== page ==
The Soviet Government remained silent even though, according to Minister Gavrilovic, it showed privately "utmost sympathy," for which the Yugoslav envoy expressed deep gratitude to Stalin. The Soviet media, at first, even refrained from mentioning the outbreak of hostilities. On April 9, Red Star spoke for the first time of fighting in Yugoslavia, adding that Germany was facing a serious enemy inasmuch as the Yugoslav Army's high morale and fighting spirit had been manifested repeatedly in action. On April 12, the Soviet Government officially rebuked Hungary for having moved troops into Yugoslavia and declared that this had created "a particularly bad impression in the Soviet Union." On April 16, in one of the last references to the fighting in Yugoslavia, Red Star said that the first stage of the operations in Yugoslavia could be considered completed with the fall of Belgrade, but "the German command in the southeast now faces a new task of advance into the interior of the country."


Yugoslavia, which in the face of the Axis aggression had declared war on Germany and Italy on April 7, immediately found itself in the deepest difficulties, not only due to the speed and power of the German attack but also because of the lamentable unpreparedness of the Yugoslav Army and the obvious unwillingness of a large part of the non-Serb, particularly Croat, elements to offer resistance. As early as April 10, the "Independent State of Croatia" was created by the German occupation authorities. On April 11, Italian and Hungarian troops crossed the Yugoslav borders.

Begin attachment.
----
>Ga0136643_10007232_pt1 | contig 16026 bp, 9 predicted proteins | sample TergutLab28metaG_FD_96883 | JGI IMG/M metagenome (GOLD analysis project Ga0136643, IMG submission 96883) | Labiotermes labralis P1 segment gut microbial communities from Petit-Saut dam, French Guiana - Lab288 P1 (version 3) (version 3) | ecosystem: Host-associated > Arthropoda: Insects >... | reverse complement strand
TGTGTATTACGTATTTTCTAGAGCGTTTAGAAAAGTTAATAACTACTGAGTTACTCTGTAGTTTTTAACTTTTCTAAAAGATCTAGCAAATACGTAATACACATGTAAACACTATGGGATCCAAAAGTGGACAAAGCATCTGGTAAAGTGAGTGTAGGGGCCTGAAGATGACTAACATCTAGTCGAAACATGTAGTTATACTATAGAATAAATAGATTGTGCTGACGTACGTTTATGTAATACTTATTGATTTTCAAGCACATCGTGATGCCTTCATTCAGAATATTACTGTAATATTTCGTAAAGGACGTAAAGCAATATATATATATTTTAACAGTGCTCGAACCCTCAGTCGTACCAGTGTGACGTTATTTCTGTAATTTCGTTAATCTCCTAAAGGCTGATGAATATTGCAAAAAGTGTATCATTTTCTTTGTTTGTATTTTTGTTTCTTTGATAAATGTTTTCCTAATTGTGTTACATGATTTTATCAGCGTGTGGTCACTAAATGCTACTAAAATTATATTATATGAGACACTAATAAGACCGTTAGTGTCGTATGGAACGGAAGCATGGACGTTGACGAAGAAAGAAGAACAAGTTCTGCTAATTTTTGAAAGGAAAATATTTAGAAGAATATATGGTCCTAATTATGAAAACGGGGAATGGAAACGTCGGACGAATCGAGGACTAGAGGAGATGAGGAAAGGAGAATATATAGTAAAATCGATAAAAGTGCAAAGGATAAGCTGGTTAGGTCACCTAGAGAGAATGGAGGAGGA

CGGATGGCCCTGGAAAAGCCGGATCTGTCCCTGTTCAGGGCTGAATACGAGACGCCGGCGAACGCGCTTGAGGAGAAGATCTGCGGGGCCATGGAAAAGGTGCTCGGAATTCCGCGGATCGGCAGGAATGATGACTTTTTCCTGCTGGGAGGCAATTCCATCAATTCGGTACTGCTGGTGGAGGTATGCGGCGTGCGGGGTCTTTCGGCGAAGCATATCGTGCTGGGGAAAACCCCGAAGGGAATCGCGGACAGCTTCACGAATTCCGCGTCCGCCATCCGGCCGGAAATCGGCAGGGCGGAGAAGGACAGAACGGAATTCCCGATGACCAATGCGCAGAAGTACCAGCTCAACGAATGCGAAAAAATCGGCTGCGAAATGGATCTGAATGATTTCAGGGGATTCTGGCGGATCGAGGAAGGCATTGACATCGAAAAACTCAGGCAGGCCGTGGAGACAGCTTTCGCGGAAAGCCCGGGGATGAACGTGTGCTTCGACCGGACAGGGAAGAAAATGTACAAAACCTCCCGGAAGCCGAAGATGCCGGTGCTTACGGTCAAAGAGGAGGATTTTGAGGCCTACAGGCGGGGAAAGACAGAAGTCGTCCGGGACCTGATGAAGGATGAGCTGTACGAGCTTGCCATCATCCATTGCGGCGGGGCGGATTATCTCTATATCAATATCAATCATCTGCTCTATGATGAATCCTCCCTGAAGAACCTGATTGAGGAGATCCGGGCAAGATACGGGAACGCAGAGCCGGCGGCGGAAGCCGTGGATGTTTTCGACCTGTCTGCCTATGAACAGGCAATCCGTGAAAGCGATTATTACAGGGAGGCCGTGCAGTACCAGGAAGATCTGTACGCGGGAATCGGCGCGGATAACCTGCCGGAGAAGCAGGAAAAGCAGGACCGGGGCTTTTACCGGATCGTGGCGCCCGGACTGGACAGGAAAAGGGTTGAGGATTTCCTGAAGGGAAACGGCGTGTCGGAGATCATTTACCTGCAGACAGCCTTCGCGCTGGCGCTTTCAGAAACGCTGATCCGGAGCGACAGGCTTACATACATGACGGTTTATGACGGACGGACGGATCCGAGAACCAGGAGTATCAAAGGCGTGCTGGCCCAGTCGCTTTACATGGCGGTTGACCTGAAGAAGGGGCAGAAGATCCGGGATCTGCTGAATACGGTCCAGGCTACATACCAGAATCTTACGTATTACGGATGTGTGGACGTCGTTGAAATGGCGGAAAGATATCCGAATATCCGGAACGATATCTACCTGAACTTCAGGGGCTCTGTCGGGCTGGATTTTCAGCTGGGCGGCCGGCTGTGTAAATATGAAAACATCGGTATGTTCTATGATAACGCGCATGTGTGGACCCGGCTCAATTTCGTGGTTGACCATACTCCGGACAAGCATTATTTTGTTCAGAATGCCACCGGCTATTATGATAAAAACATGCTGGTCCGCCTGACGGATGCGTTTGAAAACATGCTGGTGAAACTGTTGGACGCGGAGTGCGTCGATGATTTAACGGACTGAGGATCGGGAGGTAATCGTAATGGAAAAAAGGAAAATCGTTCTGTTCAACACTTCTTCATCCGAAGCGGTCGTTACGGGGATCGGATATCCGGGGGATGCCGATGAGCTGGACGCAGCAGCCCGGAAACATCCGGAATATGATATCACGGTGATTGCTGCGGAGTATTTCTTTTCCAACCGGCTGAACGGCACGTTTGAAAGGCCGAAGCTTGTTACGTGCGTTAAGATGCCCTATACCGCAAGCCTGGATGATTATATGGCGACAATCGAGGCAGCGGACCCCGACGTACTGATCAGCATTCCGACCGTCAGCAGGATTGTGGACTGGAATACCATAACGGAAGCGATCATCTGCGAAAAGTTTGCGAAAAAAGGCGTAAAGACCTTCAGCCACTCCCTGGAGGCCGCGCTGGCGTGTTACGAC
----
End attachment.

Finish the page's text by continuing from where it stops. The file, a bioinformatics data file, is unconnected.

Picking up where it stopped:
Meanwhile, King Peter and the Simovic Government had fled to Montenegro with the intention of leaving Yugoslav soil. This hasty disposition to abandon the country brought to the British Government its first doubts about the adequacy of the Royal Yugoslav Government's will to fight. On April 13, Churchill sent a telegram to the British Minister in Belgrade:

We do not see why the King or Government should leave the country, which is vast, mountainous, and full of armed men. German tanks can no doubt move along the roads and tracks, but to conquer the Serbian armies they must bring up infantry. Then will be the chance to kill them. Surely the young King and the Ministers should play their part in this.

But by that time Campbell had lost all contact with the King and the Yugoslav Government, who went by air from Nikšic to Athens on April 14 and 16 respectively. On April 17, two representatives of the Yugoslav General Staff and of the absent Royal Government capitulated to the Germans in Belgrade.

The American Minister, Lane, who had tried vainly to communicate with the outside world to obtain instructions, left the Yugoslav capital by car for Budapest on April 29 from whence he telephoned Washington. He then returned to Belgrade to close the Legation. On May 16, he and other Legation officials departed by Danube steamer for Budapest. A skeleton staff, including Karl Rankin and Peter Constan, remained in a consular capacity. When the U.S. requested that Germany close all consular offices in America by July 10, Germany retaliated by asking the United States to withdraw all its consular officials in Germany and the occupied areas by July 15. The American officers left Belgrade on that day, and the doors of the American Legation were not to reopen until almost four years later. The American Consulate in Zagreb, the only other U.S. consular establishment in Yugoslavia, ceased to operate at the same time.


Excerpted from Tito, Mihailovic And The Allies, 1941-1945 by Walter R. Roberts. Copyright © 1987 Duke University Press. Excerpted by permission of Duke University Press.
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Table of Contents

Publisher's Foreword to the Third Printing xiii

Author's Foreword to the Third Printing xv

Preface xix

Historical Introduction 5

I. 1941: The Beginnings of Resistance 9

II. 1942: Mihailović—Allied Hero 51

III. 1943: Civil War 83

IV. 1944: Tito—Allied Hero 187

V. Victory and Tragedy 297

Epilogue 321

Notes 327

Bibliography 349

Abbreviations 353

List of Persons Mentioned 354

Chronological Table 365

Index 381